The U.N. Commission of Inquiry for North Korea has done excellent and necessary work collecting testimony about the regime’s political prison camps. Michael Kirby, the Commission’s Chairman, has earned the eternal gratitude of the Korean people for his forthrightness, and friends of mine who met him during the COI’s session in Washington last week tell me they were deeply impressed with both Kirby and Sonja Biserko (the third commissioner, Marzuki Darusman, who performed admirably as the U.N. Special Rapporteur, fell ill during his visit and didn’t make as many of the rounds).
Before the COI convened, I had low expectations. I’d grown accustomed to the impotence and incompetence of Ban Ki Moon’s U.N. I’m glad to admit that I was wrong this time. The COI’s report may or may not result in charges before the International Criminal Court, but it matters that the world is hearing the testimony that the COI is taking. Governments will consider it, and the COI’s findings, as they decide how to implement laws and regulations, and companies will consider it as they considering where not to invest. The COI has already imposed a penalty on Kim Jong Un, and that penalty will increase with each hearing, press conference, and finding.
But as much as the attention on the prison camps is necessary and welcome, I initially regretted that the COI hadn’t focused on a even greater but less understood crime — the needless and entirely preventable famine that may have killed millions of North Koreans. Nothing can bring the victims back, but at least their deaths should not be overlooked or misattributed to natural causes. Fortunately, they won’t be:
North Korea economy expert Marcus Noland told the panel Thursday that Pyongyang is “clearly culpable” in the denial of the right to food, both under current leader Kim Jong Un and his father and predecessor Kim Jong Il, who ruled during the devastating famine era.
“The North Korean government did not and continues not to use the resources available at its disposal to address the lack of food among the populace, and when aid was offered, it hindered and continues to hinder the operation of relief programs,” he said.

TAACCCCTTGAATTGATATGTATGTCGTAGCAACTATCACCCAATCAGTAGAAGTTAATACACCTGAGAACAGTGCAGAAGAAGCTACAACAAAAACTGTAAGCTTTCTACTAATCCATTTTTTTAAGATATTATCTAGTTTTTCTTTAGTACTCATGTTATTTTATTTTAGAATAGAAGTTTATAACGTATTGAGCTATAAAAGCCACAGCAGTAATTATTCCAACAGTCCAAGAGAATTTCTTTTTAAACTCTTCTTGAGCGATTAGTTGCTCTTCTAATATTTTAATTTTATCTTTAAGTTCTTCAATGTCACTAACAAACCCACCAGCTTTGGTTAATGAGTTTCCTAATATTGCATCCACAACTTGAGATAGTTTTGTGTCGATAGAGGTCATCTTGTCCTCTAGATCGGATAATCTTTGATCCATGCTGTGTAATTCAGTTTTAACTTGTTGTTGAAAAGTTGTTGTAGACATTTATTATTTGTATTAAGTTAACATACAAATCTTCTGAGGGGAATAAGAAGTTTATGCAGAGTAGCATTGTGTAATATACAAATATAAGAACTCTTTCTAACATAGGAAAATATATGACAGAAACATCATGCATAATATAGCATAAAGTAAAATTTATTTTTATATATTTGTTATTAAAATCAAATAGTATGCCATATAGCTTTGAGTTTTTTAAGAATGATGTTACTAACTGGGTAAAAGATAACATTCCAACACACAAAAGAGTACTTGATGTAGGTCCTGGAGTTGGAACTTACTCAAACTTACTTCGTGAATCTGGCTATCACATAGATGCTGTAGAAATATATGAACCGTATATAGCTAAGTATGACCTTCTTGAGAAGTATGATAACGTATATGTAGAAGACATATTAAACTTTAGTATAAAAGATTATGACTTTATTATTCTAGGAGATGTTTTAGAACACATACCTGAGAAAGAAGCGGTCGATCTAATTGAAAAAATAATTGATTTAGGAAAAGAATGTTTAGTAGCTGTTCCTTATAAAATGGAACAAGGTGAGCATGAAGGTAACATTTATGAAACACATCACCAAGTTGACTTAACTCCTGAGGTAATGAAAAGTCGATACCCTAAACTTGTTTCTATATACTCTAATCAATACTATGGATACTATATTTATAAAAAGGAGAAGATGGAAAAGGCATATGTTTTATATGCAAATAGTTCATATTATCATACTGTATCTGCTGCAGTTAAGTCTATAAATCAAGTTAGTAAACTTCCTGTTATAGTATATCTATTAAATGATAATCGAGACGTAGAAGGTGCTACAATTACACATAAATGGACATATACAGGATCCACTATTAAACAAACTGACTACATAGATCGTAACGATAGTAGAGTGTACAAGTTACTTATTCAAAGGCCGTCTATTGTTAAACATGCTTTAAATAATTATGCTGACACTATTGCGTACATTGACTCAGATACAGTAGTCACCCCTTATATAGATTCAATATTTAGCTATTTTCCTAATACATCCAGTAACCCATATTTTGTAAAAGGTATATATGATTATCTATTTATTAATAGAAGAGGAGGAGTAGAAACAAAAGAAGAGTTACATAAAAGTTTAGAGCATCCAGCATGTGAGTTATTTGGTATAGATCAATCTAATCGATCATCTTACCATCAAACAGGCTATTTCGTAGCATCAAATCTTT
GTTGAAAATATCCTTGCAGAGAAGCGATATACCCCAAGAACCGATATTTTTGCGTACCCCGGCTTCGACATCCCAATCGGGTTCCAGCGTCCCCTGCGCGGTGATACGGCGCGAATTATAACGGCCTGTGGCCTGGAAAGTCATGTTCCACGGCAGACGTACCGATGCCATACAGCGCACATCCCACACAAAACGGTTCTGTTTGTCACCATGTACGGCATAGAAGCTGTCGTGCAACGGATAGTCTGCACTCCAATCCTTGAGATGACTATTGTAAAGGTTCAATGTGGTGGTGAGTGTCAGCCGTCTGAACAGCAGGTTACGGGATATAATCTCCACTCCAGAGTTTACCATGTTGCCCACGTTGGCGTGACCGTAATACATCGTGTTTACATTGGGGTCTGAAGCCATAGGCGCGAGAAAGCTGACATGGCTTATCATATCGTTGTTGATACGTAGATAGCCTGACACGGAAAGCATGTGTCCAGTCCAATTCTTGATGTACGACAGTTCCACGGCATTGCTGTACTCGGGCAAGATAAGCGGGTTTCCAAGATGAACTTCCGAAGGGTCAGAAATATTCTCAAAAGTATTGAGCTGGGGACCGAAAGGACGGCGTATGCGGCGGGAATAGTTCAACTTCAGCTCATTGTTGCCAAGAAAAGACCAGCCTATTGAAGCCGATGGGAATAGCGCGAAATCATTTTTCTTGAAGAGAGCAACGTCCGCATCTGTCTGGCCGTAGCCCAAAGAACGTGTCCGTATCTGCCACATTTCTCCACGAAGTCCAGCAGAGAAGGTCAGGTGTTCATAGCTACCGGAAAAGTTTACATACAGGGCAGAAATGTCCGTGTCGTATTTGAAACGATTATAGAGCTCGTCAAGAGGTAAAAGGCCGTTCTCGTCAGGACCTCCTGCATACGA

The North Korean government’s economic and agricultural policies contributed to the food shortages that led to the famine, he said, and the leaders could have avoided the devastation it wreaked by devoting a small portion of its budget—such as by diverting some from military expenditures—to addressing food needs.
“This was a man-made, preventable tragedy. These people died needlessly, and the government is culpable.” [Radio Free Asia]
Andrew Natsios, author of The Great North Korean Famine, whom I’ve come to know and respect over the previous year, reached a similar conclusion:
Former U.S. Agency for International Development administrator Andrew Natsios said that even if natural causes had been behind the early factors contributing to the famine, once it knew about the problem, Kim Jong Il’s government did not act fast enough to address it.
“He was in charge, he was responsible, he knew what was going on, and he chose not to buy food and give it to the people.”
The leadership would have known how the famine was devastating the population—including from government records showing a massive drop in children’s heights and weights due to malnutrition, Natsios said.